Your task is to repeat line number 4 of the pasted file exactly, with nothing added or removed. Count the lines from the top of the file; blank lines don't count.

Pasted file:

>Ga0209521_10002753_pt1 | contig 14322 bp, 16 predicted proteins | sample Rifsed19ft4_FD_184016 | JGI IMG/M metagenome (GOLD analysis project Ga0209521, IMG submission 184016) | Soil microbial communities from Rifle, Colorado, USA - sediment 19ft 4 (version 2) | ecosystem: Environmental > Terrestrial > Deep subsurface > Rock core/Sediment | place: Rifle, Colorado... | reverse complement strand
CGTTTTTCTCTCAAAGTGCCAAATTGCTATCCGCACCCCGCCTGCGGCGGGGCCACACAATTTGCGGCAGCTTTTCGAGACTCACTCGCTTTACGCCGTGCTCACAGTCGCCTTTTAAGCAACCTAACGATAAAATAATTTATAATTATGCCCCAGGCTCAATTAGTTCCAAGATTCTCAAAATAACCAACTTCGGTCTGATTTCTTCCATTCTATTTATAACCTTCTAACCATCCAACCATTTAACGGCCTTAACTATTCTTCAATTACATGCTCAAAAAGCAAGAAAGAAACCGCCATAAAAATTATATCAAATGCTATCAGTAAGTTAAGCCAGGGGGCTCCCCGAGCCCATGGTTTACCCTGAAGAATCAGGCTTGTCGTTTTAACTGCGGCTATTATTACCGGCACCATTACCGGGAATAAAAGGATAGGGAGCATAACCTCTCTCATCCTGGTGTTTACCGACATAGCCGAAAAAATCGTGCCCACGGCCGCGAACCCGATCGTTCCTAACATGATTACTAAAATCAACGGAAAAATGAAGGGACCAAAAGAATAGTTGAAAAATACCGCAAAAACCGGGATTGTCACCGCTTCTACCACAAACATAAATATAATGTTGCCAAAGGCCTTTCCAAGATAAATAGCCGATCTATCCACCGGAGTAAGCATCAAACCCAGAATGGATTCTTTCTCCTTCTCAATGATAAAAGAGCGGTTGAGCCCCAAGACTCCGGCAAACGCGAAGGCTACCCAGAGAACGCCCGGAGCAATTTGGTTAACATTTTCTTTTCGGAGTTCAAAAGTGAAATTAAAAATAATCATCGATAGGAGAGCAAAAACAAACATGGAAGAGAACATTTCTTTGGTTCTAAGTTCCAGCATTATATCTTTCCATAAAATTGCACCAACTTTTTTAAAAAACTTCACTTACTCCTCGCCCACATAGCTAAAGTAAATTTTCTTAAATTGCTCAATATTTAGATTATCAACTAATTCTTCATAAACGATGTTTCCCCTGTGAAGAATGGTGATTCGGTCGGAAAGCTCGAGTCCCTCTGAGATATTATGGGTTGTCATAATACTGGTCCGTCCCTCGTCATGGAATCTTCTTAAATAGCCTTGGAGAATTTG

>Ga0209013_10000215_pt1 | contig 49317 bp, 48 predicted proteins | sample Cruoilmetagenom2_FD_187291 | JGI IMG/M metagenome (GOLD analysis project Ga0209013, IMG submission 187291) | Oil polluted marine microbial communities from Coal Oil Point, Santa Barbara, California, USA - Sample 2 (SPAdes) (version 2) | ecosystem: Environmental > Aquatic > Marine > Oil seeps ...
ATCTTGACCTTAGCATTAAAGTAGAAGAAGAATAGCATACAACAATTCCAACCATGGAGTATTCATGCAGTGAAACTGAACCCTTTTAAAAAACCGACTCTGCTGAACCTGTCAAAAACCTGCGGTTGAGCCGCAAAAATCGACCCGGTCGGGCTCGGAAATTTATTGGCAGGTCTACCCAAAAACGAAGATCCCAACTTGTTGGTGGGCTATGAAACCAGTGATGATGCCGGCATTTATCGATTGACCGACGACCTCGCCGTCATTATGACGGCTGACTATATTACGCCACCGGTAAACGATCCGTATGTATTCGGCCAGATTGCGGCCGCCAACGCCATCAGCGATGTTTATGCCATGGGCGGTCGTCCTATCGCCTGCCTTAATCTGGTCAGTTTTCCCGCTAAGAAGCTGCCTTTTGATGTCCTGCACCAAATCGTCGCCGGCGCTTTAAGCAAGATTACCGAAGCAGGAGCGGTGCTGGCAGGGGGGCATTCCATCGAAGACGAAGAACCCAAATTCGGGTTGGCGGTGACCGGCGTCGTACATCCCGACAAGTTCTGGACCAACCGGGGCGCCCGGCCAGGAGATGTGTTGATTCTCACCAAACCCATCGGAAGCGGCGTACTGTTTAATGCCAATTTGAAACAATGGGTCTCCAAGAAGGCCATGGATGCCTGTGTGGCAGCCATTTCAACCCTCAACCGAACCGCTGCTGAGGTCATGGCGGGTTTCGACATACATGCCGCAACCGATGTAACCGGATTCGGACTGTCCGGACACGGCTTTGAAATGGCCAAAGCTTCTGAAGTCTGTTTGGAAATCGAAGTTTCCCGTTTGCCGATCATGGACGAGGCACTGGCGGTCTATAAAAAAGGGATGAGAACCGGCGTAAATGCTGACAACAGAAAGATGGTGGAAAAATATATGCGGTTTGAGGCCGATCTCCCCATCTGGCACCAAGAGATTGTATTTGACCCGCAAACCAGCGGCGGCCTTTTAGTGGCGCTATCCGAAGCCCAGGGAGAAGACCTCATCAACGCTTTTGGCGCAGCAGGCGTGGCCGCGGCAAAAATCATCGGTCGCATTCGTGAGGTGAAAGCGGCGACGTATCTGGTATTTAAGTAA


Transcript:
ATCTTGACCTTAGCATTAAAGTAGAAGAAGAATAGCATACAACAATTCCAACCATGGAGTATTCATGCAGTGAAACTGAACCCTTTTAAAAAACCGACTCTGCTGAACCTGTCAAAAACCTGCGGTTGAGCCGCAAAAATCGACCCGGTCGGGCTCGGAAATTTATTGGCAGGTCTACCCAAAAACGAAGATCCCAACTTGTTGGTGGGCTATGAAACCAGTGATGATGCCGGCATTTATCGATTGACCGACGACCTCGCCGTCATTATGACGGCTGACTATATTACGCCACCGGTAAACGATCCGTATGTATTCGGCCAGATTGCGGCCGCCAACGCCATCAGCGATGTTTATGCCATGGGCGGTCGTCCTATCGCCTGCCTTAATCTGGTCAGTTTTCCCGCTAAGAAGCTGCCTTTTGATGTCCTGCACCAAATCGTCGCCGGCGCTTTAAGCAAGATTACCGAAGCAGGAGCGGTGCTGGCAGGGGGGCATTCCATCGAAGACGAAGAACCCAAATTCGGGTTGGCGGTGACCGGCGTCGTACATCCCGACAAGTTCTGGACCAACCGGGGCGCCCGGCCAGGAGATGTGTTGATTCTCACCAAACCCATCGGAAGCGGCGTACTGTTTAATGCCAATTTGAAACAATGGGTCTCCAAGAAGGCCATGGATGCCTGTGTGGCAGCCATTTCAACCCTCAACCGAACCGCTGCTGAGGTCATGGCGGGTTTCGACATACATGCCGCAACCGATGTAACCGGATTCGGACTGTCCGGACACGGCTTTGAAATGGCCAAAGCTTCTGAAGTCTGTTTGGAAATCGAAGTTTCCCGTTTGCCGATCATGGACGAGGCACTGGCGGTCTATAAAAAAGGGATGAGAACCGGCGTAAATGCTGACAACAGAAAGATGGTGGAAAAATATATGCGGTTTGAGGCCGATCTCCCCATCTGGCACCAAGAGATTGTATTTGACCCGCAAACCAGCGGCGGCCTTTTAGTGGCGCTATCCGAAGCCCAGGGAGAAGACCTCATCAACGCTTTTGGCGCAGCAGGCGTGGCCGCGGCAAAAATCATCGGTCGCATTCGTGAGGTGAAAGCGGCGACGTATCTGGTATTTAAGTAA